Following the orchestra’s opening concert, “Time for Hope,” more than 260 guests moseyed to the country club ballroom where members of the orchestra were seated at each table, making for musically-inspired dinner conversation.
In an age when advocacy has revolutionized female empowerment, ROCO travels back in time to give voice to the voiceless — generations of women who lived largely unheard and largely unknown.
The month of September heralds the start of a new arts season, speckled with fresh interpretations of older shows as well as never before seen or heard new works.
Visions Take Flight is one of those rarest of accomplishments: a contemporary music album that’s a sheer joy to listen to, from start to finish. Nordic Affect’s concept album manages to make and leave a strong emotional impact
STEVEN BROWN, APRIL 30, 2019 Photo: ROCO in Concert: Queen of Hearts, Nov. 2018; Mei-Ann Chen, conducting. Photo by Blueprint Film Co. Don’t hold your breath waiting for Houston’s River Oaks Chamber Orchestra (ROCO) to anoint a conductor as its music director. Being player-driven is in ROCO’s DNA. But founder-oboist Alecia Lawyer wants to bring in…
A game player has three responsibilities: Gobble up the dots. Travel through the maze. Avoid the ghosts…Although the arcade game, released in 1980, wasn’t the inspiration for Chicago-based composer James Stephenson when creating “Chase Sequence,” it’s certainly a fitting analogy, particularly when Houston’s River Oaks Chamber Orchestra will perform the piece Saturday in a concert that closes its “Unchambered” series in a season titled “Games People Play.”
COMPOSER JAMES STEPHENSON wrote “Chase Sequence” for the United States Marine Band’s brass quintet about eight years ago. He had the idea that the piece would start out with an energetic start from a trumpet, with the other instruments following each other quickly through the music. River Oaks Chamber Orchestra’s brass quintet presents the piece to cap off its Unchambered series. With “Chase Sequence,” they’re highlighting a contemporary work, as well as classical jazz pieces.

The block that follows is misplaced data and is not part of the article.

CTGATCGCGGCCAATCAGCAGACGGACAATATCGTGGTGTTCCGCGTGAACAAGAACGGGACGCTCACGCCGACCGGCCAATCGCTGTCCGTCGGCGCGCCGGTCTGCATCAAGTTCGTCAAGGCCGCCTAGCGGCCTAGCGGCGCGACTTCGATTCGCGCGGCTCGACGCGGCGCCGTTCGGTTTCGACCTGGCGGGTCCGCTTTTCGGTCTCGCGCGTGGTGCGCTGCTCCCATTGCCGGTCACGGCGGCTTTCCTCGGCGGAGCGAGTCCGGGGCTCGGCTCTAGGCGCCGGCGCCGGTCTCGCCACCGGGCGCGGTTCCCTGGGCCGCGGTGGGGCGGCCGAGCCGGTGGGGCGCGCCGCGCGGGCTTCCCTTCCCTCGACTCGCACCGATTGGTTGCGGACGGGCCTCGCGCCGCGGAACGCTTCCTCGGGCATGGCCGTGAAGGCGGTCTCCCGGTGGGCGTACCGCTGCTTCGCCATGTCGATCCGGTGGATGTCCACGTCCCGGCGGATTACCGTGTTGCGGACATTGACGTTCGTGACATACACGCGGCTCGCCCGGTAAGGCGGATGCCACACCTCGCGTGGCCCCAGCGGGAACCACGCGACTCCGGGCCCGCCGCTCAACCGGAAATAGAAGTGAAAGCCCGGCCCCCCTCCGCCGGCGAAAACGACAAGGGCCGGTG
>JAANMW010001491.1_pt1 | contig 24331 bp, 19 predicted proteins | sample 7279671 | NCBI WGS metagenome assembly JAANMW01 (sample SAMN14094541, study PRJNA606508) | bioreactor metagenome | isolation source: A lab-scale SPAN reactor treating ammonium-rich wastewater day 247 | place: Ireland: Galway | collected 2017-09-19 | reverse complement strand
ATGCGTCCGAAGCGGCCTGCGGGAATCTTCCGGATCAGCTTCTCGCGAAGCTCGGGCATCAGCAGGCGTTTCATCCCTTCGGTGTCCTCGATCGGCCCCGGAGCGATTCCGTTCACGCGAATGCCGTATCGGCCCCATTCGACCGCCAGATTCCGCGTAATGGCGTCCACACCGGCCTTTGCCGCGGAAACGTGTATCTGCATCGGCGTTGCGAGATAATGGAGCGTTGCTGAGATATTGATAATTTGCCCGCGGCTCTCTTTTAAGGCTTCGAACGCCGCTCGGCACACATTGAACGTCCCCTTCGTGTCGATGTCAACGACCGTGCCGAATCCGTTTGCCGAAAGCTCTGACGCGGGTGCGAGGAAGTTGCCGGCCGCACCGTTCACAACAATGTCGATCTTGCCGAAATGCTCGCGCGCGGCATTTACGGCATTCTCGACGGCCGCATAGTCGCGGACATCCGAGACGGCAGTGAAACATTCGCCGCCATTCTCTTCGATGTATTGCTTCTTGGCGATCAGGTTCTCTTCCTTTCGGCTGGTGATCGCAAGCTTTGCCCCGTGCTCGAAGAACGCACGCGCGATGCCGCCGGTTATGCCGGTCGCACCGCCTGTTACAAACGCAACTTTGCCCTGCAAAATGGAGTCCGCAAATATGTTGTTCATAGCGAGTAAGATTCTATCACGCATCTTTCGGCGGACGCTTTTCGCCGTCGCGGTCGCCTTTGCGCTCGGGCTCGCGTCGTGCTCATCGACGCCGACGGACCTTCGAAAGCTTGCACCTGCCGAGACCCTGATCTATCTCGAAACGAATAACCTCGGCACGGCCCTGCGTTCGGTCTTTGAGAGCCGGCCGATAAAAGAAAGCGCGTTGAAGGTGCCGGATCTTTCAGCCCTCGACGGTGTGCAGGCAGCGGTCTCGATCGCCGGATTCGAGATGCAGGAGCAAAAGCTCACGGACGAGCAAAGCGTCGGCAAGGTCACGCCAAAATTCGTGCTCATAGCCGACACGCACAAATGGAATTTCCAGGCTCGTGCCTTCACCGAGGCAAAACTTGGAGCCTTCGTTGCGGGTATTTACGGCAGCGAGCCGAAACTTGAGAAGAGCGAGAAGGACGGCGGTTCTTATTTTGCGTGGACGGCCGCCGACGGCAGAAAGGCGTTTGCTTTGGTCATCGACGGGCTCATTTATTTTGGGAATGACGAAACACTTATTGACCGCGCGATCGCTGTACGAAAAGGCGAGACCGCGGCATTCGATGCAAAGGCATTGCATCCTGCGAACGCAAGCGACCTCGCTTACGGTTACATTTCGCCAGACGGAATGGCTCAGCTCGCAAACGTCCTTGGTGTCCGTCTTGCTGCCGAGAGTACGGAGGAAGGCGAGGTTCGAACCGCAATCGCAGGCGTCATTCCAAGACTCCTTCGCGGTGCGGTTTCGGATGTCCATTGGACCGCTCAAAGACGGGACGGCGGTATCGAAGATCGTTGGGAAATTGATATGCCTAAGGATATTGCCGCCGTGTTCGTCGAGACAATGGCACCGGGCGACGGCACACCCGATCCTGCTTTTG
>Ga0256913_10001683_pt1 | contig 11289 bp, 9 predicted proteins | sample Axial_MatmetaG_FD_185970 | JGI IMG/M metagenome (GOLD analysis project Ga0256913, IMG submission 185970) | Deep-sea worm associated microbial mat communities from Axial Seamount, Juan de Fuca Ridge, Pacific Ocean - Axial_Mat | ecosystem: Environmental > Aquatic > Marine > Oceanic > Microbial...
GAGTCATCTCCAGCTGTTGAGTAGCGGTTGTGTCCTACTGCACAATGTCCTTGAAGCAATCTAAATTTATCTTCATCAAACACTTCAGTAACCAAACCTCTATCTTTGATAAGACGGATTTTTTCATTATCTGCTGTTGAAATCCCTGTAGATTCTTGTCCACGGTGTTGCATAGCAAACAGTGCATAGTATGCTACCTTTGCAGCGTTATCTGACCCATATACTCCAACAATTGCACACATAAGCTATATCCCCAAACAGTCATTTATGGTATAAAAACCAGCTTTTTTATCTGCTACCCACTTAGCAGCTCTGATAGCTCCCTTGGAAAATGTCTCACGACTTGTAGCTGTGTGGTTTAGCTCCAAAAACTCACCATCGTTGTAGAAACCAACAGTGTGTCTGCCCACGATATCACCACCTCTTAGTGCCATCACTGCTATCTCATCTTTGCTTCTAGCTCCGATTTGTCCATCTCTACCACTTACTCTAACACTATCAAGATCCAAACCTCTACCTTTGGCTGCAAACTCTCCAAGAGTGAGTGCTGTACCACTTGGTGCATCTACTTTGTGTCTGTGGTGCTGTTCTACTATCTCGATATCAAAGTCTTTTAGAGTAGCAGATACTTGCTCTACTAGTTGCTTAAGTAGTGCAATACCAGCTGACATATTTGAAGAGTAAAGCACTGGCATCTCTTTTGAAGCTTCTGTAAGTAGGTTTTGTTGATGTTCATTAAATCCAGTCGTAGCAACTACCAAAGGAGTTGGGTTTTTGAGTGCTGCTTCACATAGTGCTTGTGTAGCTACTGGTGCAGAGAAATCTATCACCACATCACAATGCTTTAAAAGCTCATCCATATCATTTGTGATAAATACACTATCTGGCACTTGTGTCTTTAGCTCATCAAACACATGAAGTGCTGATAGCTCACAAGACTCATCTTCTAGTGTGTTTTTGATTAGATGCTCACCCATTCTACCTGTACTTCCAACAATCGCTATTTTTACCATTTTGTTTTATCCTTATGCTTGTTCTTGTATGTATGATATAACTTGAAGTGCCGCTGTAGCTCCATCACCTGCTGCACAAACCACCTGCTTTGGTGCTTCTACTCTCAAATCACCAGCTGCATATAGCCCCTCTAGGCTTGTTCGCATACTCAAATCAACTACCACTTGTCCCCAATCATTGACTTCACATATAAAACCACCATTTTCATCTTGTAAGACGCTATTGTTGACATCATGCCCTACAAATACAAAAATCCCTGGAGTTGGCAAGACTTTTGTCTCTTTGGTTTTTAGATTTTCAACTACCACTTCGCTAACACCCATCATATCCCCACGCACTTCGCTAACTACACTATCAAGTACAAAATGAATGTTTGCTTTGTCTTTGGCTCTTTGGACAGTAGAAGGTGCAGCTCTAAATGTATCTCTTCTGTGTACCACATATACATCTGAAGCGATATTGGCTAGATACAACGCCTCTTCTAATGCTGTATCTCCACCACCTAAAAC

“I wasn’t born in Texas, but I got here as fast as I could,” says Brett Mitchell, quoting a favorite bumper sticker of his. “That’s kind of like me. Any excuse to come back to Texas is great.” On Saturday, Mitchell will return to Houston to make his debut with… the River Oaks Chamber Orchestra in “Ticket to Ride” at the Church of St. John the Divine.
LAST YEAR’S ROCO PERFORMANCE OF PETER AND THE WOLF was such a hit at the Houston Zoo, the show is coming back—this time with a twist.
“There are no more wolves at the Zoo,” explains ROCO’s founder and artistic director Alecia Lawyer, “but there is a new black bear exhibit.”
Imagine listening to Liszt in your living room. Whether it’s Mozart or Brahms or more contemporary offerings, house concerts have become so popular in Texas that you can find one happening most weekends throughout the state.
Recordings of new music rooted in tradition that still is uncompromisingly contemporary — and sometimes unsettling. Debates about new music have always focused mainly on styles that have caught listeners off guard.
There’s one reason in particular why Visions Take Flight, the double-CD debut release by ROCO, the Houston-based River Oaks Chamber Orchestra, nabbed the number nine slot in textura’s 2018 list of top classical releases…it’s because when ROCO selected works to include on the release, the musicians selected their favourite pieces from the group’s repertoire and the five chosen from the then fifty-eight available (the total now seventy-five) constitute an incredible sampling of material by living American composers.